More expatriates live in Bangkok, Thailand than in any other city in Southeast Asia.
Bangkok has a population of roughly eight million people; about 25 percent of them are citizens from other countries, including the United States, Canada, Great Britain, Germany, Australia, and Japan. About a third of the total Western population of the city is American. Many of these Western foreigners are teaching English or earning a living otherwise. However, there’s also a sizable population of Western retirees in Bangkok.
Who would retire to Bangkok?
To answer that question, you need to spend some time here. Your first impressions of Bangkok likely will be that this is a huge, sprawling city with some tourist attractions and a lot of bars. If you stick around a while, though, your perception of Bangkok likely will change.
One thing that any retiree can appreciate is the low cost of living in this city. Relatively cheap rent, bargain street food, and inexpensive transportation add up to an overall very affordable cost of living. If you don’t mind a simple lifestyle, you can get by on a budget of less than $1,000 per month. If your nest egg stretches to $3,000 per month, you could like royalty in this city.
The quality of the medical care is another big benefit for retirees to Bangkok. Internationally accredited hospitals and clinics provide state-of-the-art care at prices that are a fraction the cost of comparable Western healthcare; on average Bangkok costs are about 20 percent of U.S. costs. Thailand sees more medical tourists than any other country in the world. Forty hospitals and clinics in the country that have received Joint Commission International (JCI) accreditation, and 25 of those are located in Bangkok.
In addition, retired to Bangkok, you’d be on the doorstep of dozens of golf courses and some of the nicest beaches in Thailand. This is a truly international city, meaning you can get most anything you might want from most anywhere in the world. Whatever you’re pining for, you’ll have no trouble satisfying your food whims.
Foreigners in Bangkok can tap into a developed infrastructure of resources and support. Expats gather often, in many places, and for many reasons, formal and informal. Magazines such as Time Out Bangkok and Sukhumvit Scene include extensive listings of restaurants, festivals, concerts, and events around town, and Internet resources such as ThaiVisa provide timely local information. Retired here, you’d have access to top-quality international schools, libraries, concerts, and festivals.
Living in Bangkok, you’d find your new neighbors to be exceptionally pleasant. Thailand is famous as “The Land of Smiles,” and you’ll be impressed with how well Bangkok lives up to that reputation.
Furthermore, it’s now easy for a retiree to obtain a long-stay retirement visa in Thailand. Border runs are history.
Bangkok has a lot going for it, but there are potential drawbacks to take into account before considering the idea of retiring here. Bangkok is big. This is a major city, more chaotic than most. It takes a bit of effort to get out to the peaceful farmlands, deserted beaches, or quiet, open spaces.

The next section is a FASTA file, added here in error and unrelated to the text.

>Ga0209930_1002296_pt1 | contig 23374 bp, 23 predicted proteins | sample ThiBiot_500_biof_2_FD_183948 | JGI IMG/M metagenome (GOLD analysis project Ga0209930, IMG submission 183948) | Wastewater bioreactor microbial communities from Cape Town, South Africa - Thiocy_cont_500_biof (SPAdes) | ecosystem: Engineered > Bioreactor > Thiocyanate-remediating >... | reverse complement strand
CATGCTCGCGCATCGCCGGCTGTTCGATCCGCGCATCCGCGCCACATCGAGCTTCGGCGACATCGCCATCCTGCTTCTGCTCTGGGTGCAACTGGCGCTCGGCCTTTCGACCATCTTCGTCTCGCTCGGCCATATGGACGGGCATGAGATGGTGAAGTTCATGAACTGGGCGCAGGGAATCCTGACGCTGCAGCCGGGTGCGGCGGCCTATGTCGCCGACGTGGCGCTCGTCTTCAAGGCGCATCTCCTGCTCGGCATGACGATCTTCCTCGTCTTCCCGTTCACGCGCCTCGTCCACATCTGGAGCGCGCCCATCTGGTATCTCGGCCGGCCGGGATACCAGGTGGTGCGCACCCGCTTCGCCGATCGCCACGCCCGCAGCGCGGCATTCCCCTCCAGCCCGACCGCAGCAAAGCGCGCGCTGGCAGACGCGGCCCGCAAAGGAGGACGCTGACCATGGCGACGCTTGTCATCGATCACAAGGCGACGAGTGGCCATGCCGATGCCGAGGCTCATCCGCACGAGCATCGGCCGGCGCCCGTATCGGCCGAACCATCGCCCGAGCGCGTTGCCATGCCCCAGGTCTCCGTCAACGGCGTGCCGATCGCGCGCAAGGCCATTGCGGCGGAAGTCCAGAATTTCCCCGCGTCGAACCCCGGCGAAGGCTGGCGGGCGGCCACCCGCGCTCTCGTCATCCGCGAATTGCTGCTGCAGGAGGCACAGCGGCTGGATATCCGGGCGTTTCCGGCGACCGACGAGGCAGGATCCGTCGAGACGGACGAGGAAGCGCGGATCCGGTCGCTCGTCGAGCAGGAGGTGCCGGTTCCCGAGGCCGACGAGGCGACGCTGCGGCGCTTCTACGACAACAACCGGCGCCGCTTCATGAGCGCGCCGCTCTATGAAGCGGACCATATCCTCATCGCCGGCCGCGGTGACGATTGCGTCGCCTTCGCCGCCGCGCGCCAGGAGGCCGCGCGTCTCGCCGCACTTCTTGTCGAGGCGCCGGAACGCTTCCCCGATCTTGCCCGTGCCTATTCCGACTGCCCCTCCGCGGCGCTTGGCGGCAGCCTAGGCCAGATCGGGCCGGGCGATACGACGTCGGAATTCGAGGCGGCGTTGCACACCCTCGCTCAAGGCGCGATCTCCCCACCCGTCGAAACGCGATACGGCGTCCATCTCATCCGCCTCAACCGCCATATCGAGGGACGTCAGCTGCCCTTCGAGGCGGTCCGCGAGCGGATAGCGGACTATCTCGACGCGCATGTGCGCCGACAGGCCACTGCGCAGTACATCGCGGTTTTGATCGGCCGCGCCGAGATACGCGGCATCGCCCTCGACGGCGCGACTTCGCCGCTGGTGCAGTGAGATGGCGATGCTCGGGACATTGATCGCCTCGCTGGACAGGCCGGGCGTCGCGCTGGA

Second, Bangkok’s tropical climate can be uncomfortable. This is one of the warmest cities in the world, hot and humid year-round.
Third, more coup d’états have occurred in Thailand than in any other country in the world. Since 1932, there have been 11 successful coups and another seven attempted coups. The most recent successful coup was in 2014, resulting in a change of government from Prime Minister Yingluck Shinawatra to a military junta headed by General Prayut Chan-o-cha. The military regime has promised a return to a democratic government, and a general election may occur by February 2016.
Should this history of political unrest bother you? You have to answer that question for yourself. I know many American expats, including retirees, who are living either full- or part-time in Bangkok, who have been in the city during times of coup, who have never experienced any trouble or concern personally, and who have no intention of leaving. They love their lives in this unique and exciting city, one of the most cosmopolitan in the region.
The name Bangkok is actually a Western nickname. The original village that was called Bangkok centuries ago no longer exists. Modern Bangkok’s proper Thai name is Krung thep mahanakhon amorn ratanakosin mahintharayutthaya mahadilok popnoparat ratchathani burirom udomratchanivetmahasathan amornpiman avatarnsathit sakkathattiyavisnukarmprasit, which, according to the Guinness Book of Records, is the longest location name in the world. In English, this translates into “The city of angels, the great city, the residence of the Emerald Buddha, the impregnable city of Ayutthaya of God Indra, the grand capital of the world endowed with nine precious gems, the happy city, abounding in an enormous Royal Palace that resembles the heavenly abode where reigns the reincarnated god, a city given by Indra and built by Vishnukarn.”
Thais simply refer to their capital city as Krung Thep, or the “City of Angels.”
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